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Cocoa and Chocolate

Arthur William Knapp

Book Overview: 

As that heavenly bit of chocolate melts in our mouths, we give little thought as to where it came from, the arduous work that went in to its creation, and the complex process of its maturation from a bean to the delicacy we all enjoy. This “little book” details everything you have ever wanted to know (and some things you never knew you wanted to know) about cocoa and chocolate from how the trees are planted and sustained to which countries produce the most cacao beans. Do cacao beans from various countries differ? What makes some types of chocolate higher quality than other kinds? Are there any health benefits to eating chocolate? Read on to learn the answers to these and many other questions about that wondrous little treat we call chocolate.

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Book Excerpt: 
. . .Diavolo, let the cacao-trees grow, let them branch off like any other fruit-tree, say the tamarind, the 'chupon' or sucker will in time bear more than its mother.'"[3] There seems to be some evidence that old trees profit from the "chupons" because they continue to bear when the old trunk is weary, but this is compensated for by the fact that the "chupons" (Portuguese for suckers) were grown at the expense of the tree in its youth. Hence other planters call them "thieves," and "gormandizers," saying that they suck the sap from the tree, turning all to wood. They follow the advice given as early as 1730 by the author of The Natural History of Chocolate, when he says: "Cut or lop off the suckers." In Trinidad, experiments have been started, and after a five years' test, Professor Carmody says that the indications are that it is a matter of indifference whether "chupons" are allowed to grow or not.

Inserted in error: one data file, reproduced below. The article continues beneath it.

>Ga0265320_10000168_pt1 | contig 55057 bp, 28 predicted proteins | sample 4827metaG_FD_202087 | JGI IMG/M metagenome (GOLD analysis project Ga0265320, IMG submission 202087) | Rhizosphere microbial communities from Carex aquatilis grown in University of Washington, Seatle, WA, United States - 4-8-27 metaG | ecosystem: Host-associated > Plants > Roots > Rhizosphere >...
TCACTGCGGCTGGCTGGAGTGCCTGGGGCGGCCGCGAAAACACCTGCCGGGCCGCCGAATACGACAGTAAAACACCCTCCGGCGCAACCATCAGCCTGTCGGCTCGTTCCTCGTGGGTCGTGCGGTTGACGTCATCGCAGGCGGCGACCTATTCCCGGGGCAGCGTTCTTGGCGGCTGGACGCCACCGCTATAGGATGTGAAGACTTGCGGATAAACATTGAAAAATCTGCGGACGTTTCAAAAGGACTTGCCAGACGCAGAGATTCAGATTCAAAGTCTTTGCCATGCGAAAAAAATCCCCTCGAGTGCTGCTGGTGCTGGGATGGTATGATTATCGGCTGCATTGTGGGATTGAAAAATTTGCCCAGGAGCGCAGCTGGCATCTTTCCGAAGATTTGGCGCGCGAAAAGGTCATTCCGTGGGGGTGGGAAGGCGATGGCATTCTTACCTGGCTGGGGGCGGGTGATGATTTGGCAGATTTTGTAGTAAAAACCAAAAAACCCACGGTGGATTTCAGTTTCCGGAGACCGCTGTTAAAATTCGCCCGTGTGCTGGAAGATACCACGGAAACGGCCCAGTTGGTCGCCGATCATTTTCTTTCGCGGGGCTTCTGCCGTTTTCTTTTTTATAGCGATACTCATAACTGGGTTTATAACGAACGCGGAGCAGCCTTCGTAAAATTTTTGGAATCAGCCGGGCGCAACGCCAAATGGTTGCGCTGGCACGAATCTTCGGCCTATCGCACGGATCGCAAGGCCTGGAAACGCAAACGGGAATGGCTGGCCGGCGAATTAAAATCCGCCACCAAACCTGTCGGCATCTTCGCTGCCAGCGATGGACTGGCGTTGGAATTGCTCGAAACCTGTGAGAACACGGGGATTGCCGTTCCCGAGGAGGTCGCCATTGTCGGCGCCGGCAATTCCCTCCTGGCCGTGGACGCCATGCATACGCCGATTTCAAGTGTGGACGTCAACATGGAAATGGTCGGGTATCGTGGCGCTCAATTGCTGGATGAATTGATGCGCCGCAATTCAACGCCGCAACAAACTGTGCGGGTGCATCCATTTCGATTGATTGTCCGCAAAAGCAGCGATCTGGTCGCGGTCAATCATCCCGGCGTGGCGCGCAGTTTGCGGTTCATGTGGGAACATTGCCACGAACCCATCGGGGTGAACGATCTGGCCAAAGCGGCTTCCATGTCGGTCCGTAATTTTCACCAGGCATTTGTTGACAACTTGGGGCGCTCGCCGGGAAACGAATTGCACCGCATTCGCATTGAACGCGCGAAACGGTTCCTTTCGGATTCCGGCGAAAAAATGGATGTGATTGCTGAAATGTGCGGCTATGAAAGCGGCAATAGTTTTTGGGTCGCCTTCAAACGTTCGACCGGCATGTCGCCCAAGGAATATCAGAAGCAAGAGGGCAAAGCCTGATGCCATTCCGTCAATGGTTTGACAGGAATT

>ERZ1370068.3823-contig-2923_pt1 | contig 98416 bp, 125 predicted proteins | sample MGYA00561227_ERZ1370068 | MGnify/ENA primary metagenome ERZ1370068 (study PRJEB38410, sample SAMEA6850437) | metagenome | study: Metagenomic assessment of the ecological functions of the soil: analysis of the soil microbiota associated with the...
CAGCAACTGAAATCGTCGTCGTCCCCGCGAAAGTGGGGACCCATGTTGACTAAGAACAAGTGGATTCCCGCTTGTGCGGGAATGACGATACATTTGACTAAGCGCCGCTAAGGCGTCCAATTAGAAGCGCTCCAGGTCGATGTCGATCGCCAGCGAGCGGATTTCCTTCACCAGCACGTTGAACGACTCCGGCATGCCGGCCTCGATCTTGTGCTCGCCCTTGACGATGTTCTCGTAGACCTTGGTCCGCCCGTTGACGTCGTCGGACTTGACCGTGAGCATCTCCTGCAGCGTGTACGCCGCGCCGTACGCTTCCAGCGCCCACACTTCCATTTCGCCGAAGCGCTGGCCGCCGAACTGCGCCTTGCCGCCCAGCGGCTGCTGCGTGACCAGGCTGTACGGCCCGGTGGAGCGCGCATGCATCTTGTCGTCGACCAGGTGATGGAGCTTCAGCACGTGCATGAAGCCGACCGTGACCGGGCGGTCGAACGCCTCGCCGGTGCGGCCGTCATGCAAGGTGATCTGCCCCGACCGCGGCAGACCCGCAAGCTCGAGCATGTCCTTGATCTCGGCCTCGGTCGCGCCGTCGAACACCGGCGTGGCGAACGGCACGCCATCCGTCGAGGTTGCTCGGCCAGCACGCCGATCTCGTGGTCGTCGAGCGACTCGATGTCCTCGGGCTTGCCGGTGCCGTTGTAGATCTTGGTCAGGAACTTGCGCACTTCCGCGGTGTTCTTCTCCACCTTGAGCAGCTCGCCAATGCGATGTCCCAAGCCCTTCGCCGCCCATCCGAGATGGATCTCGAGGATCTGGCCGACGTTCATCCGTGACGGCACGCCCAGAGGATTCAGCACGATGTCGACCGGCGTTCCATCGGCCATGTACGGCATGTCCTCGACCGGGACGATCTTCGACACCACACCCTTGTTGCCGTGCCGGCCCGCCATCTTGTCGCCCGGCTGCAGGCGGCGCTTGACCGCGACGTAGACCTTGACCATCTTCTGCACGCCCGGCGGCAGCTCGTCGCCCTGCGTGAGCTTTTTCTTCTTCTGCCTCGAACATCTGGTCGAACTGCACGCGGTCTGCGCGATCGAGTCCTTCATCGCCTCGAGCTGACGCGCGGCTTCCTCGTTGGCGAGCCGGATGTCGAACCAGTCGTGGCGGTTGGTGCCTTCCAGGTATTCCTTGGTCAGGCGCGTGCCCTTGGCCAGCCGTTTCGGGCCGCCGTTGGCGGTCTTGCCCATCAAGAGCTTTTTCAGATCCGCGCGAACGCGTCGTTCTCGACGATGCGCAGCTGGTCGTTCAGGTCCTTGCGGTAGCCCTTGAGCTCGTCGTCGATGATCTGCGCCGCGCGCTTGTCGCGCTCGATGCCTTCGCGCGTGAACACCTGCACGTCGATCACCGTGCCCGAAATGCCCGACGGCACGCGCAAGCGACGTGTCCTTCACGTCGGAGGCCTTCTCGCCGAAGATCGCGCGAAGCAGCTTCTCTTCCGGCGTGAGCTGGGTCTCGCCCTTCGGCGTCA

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Community Reviews

A charming little book with many delightful anecdotes and a fairly thorough overview of how cocoa and chocolate was produced in the 1920s.

A fascinating read.